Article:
Mthuthuzeli Daycare principal, Rina Ferrus, said without the Longyuan SA’s contribution, many parents would not afford to have their children attend pre-schools due to the high level of poverty in De Aar.
“Longyuan SA has changed our community for better, if not the best. Some parents here cannot afford to pay school fees because the majority of them are poor,” Ferrus said.
Some 153 kids receive education for free.
Longyuan SA also provides kids with free three meals per day covering breakfast, lunch and supper.
“Some daycare centres charge R1 000 (¥382)per month per child for the day’s upkeep and education, but here, parents are not paying, thanks to the Chinese investors,” Ferrus said.
Safety Production and Technology Department Manager for Longyuan SA, Sheng Bin, said his company would continue to support education, health and elderly wherever it does business.
“Longyuan SA attaches great importance to basic education in South Africa, and nurtures the ‘flower of hope’ for the future of the African continent,” he said.
The company insists on carrying out the education action of ‘Aid for Education, Building Dreams, Develop Talents’ yearly to help children realize their dreams.
It has donated funds to the National School of the Arts in South Africa to alleviate operation difficulties, developed scholarship programmes and donated R4 million (¥1,52 million) every year to subsidize poor but talented college students so that they finish their studies.
Students of this program were admitted to do internships on the company’s projects.
Longyuan SA has so far funded 112 academically outstanding university students nationwide.
It funded the establishment of four early learning centers in De Aar to provide a platform for children from local poor families to receive education.
A total of 469 needy local children have been admitted to school. The company also helped the funded early learning centre install external fences to enable the protection of children, internal facilities and property.
Longyuan SA had also installed wireless networks in two early learning centres to facilitate children’s learning making wifi (internet) available.
“In addition, we also provided R50 000 to the Children’s Village for purchasing children’s beds and bedding, receiving a letter of thanks from SOS International Children’s Village,” Bin said.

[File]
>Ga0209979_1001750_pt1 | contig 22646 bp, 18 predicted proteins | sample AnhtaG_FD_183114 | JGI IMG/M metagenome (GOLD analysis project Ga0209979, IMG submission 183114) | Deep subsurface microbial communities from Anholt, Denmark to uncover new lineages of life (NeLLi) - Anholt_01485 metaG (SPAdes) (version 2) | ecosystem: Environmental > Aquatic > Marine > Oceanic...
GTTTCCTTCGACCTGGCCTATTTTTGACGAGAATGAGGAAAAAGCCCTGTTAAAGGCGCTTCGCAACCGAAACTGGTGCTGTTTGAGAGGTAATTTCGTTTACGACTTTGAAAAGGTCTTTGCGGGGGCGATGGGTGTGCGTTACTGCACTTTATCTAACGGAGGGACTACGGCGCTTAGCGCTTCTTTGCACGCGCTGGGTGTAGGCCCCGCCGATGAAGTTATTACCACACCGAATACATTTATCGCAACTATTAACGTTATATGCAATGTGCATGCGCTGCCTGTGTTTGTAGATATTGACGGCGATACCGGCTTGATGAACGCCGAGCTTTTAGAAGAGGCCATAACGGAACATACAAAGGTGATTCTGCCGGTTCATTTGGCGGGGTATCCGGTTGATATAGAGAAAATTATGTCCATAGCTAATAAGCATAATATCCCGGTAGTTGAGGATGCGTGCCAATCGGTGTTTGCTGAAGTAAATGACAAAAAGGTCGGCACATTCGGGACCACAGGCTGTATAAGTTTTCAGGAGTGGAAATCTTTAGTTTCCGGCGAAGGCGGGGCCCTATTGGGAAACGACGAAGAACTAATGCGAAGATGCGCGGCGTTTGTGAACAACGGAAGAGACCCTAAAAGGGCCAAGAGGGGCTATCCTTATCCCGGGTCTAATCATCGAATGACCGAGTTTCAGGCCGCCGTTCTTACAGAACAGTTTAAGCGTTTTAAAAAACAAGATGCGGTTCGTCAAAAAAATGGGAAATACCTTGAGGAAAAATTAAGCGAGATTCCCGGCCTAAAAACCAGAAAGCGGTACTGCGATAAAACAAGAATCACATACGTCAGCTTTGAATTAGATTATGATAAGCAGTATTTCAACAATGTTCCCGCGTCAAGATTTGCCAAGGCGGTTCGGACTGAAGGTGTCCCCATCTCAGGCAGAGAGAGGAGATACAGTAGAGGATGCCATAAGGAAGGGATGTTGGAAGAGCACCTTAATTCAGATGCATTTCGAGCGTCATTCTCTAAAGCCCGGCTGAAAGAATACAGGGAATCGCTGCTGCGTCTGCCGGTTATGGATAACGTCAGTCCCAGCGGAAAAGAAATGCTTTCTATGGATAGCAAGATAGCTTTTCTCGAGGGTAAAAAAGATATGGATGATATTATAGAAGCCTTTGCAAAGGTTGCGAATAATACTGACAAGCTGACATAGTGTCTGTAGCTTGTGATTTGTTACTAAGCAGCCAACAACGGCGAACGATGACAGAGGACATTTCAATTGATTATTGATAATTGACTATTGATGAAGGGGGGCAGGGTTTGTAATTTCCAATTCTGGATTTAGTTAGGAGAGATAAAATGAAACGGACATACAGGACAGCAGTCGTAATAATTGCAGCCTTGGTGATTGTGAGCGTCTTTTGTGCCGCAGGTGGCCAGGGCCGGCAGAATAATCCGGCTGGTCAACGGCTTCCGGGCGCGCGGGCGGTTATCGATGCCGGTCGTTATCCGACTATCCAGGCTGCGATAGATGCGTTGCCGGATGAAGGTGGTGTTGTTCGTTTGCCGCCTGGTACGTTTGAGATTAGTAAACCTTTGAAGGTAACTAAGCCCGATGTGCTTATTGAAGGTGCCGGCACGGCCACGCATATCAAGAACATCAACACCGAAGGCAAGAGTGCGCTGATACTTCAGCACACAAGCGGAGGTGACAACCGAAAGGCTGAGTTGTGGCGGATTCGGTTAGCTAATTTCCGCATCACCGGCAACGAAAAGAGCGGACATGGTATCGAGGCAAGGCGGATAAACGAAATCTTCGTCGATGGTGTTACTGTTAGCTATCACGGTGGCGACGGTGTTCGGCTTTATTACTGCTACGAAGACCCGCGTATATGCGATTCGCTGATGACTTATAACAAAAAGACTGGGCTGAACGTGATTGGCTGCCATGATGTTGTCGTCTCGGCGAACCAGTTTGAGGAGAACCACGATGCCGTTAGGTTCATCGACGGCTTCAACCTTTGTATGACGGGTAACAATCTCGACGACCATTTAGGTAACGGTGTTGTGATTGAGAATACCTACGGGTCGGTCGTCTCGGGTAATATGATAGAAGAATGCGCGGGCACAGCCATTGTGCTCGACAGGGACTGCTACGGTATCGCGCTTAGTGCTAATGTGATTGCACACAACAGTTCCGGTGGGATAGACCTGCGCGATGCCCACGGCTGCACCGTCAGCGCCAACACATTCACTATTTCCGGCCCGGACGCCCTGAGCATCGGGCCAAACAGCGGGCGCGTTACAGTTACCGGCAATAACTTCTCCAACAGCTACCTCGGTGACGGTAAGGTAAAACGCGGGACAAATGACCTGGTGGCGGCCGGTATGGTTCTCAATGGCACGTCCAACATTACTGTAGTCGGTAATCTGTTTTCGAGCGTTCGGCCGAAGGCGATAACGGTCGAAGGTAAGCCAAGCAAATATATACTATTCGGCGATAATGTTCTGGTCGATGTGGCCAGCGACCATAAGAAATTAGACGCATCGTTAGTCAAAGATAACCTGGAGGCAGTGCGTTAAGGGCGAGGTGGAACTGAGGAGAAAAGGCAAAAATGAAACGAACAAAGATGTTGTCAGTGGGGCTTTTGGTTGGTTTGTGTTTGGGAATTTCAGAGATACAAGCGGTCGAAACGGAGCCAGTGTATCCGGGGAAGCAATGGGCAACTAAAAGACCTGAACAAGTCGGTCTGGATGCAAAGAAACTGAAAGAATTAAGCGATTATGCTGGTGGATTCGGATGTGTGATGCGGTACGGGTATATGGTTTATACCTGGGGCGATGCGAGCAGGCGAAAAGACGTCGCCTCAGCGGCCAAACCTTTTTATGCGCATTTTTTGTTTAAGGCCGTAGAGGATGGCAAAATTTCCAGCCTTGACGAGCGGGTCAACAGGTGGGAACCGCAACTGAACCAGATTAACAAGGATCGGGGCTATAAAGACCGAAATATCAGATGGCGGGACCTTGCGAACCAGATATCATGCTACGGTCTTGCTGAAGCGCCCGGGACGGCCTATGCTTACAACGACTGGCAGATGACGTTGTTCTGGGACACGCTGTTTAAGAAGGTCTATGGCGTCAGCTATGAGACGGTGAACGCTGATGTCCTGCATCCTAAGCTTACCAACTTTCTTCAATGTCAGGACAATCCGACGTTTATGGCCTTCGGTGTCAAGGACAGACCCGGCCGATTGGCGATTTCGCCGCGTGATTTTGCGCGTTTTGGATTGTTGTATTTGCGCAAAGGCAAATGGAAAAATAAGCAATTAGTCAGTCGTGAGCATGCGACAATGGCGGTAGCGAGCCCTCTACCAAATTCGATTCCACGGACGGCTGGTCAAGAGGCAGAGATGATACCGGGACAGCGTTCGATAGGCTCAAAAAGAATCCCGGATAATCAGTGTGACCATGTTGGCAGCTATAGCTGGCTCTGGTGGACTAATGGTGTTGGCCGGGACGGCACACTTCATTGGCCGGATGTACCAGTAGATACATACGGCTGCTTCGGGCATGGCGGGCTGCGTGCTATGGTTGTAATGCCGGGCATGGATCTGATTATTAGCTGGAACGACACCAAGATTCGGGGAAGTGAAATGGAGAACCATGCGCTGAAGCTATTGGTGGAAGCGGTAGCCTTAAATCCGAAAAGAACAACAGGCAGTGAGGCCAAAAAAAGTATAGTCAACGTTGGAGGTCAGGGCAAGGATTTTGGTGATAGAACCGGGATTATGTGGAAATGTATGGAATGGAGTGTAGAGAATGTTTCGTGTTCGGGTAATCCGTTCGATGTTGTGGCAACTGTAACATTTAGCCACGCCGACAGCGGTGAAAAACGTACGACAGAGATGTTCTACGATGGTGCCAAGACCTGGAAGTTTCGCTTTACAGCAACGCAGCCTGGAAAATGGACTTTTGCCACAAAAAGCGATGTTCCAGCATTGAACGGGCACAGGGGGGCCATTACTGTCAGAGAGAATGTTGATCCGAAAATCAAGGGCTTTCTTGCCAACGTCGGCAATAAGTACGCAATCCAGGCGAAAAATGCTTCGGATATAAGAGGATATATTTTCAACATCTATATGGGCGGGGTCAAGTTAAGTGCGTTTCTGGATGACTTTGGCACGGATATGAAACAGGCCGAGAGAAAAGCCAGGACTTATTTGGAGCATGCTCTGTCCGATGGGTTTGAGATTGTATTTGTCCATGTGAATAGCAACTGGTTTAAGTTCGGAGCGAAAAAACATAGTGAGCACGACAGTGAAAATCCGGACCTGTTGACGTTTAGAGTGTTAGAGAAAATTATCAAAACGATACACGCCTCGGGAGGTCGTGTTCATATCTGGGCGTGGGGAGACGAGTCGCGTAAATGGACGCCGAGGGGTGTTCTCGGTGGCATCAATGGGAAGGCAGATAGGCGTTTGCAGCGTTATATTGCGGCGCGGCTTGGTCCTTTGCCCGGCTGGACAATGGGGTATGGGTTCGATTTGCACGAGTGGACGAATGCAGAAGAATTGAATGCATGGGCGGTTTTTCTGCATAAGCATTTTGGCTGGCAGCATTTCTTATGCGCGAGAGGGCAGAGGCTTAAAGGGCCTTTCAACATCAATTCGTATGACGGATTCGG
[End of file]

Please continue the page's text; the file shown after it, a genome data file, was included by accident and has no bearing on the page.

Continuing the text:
In 2020, Longyuan SA launched the Longyuan Mulilo Health Project in De Aar.
This is part of a project in which the company purchased a mobile clinic to the value of R4 million. The facility is equipped with complete medical equipment and medical personnel.
This project can provide free and high-quality health care for 9 000 residents each year.
In 2021, Longyuan SA donated more than R5,6 million to the municipal government of Renosterberg to fund a key water project.
It provided professional technical support and personnel training to help the town launch the water supply equipment upgrade.
Residents relied heavily on underground water for their supply for a long time.
Bin noted because of the limited infrastructure, the water supply could only meet about half of their daily demands.
The first phase of the equipment upgrade has been completed to enable it to meet the water demands of local residents, while reducing the electricity consumption through solar water pumps.
Longyuan SA also supported the development of De Aar Stadium, which it has handed over to the local municipality.
The R9 million refurbishment saw facilities such as the football field, four netball courts, stands and locker rooms presented.
“Projects often serve as sources of valuable insights for one another, yet they cannot be completely duplicated. It is essential to take into account the specific context, choose the strategies that have proven successful, and then adapt and improve upon them to ensure they are appropriate for various projects,” Bin concluded.
– CAJ News